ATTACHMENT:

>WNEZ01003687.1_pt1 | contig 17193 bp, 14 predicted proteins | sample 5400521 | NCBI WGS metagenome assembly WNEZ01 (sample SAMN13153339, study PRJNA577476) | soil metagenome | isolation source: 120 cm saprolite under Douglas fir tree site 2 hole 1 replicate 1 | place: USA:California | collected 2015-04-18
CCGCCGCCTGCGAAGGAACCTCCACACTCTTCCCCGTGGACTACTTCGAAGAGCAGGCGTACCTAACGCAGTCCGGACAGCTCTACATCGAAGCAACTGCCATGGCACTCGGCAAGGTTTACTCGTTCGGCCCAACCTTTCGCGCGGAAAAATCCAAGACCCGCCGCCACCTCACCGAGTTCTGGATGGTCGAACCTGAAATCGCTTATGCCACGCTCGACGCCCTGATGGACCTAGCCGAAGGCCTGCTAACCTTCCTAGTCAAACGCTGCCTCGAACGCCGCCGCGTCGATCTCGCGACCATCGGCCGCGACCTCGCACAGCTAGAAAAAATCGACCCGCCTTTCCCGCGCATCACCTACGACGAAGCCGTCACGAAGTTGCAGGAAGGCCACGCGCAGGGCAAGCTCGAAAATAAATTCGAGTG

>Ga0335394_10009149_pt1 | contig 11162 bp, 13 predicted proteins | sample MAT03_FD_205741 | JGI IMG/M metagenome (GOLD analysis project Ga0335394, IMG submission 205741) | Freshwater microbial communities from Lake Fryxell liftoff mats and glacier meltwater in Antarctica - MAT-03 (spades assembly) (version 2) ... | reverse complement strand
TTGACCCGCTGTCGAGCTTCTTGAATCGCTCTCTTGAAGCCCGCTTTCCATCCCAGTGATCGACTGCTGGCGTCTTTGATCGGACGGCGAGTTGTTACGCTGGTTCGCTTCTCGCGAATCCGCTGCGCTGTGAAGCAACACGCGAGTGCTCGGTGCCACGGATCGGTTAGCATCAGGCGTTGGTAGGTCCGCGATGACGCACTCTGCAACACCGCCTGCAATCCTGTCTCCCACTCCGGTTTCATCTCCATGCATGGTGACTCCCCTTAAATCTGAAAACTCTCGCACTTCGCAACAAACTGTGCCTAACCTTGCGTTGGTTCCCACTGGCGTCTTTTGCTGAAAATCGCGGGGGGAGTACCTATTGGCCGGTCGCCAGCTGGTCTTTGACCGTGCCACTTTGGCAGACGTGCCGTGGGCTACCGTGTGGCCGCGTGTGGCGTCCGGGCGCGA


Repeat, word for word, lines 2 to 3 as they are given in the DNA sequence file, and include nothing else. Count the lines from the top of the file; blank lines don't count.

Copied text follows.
CCGCCGCCTGCGAAGGAACCTCCACACTCTTCCCCGTGGACTACTTCGAAGAGCAGGCGTACCTAACGCAGTCCGGACAGCTCTACATCGAAGCAACTGCCATGGCACTCGGCAAGGTTTACTCGTTCGGCCCAACCTTTCGCGCGGAAAAATCCAAGACCCGCCGCCACCTCACCGAGTTCTGGATGGTCGAACCTGAAATCGCTTATGCCACGCTCGACGCCCTGATGGACCTAGCCGAAGGCCTGCTAACCTTCCTAGTCAAACGCTGCCTCGAACGCCGCCGCGTCGATCTCGCGACCATCGGCCGCGACCTCGCACAGCTAGAAAAAATCGACCCGCCTTTCCCGCGCATCACCTACGACGAAGCCGTCACGAAGTTGCAGGAAGGCCACGCGCAGGGCAAGCTCGAAAATAAATTCGAGTG

>Ga0335394_10009149_pt1 | contig 11162 bp, 13 predicted proteins | sample MAT03_FD_205741 | JGI IMG/M metagenome (GOLD analysis project Ga0335394, IMG submission 205741) | Freshwater microbial communities from Lake Fryxell liftoff mats and glacier meltwater in Antarctica - MAT-03 (spades assembly) (version 2) ... | reverse complement strand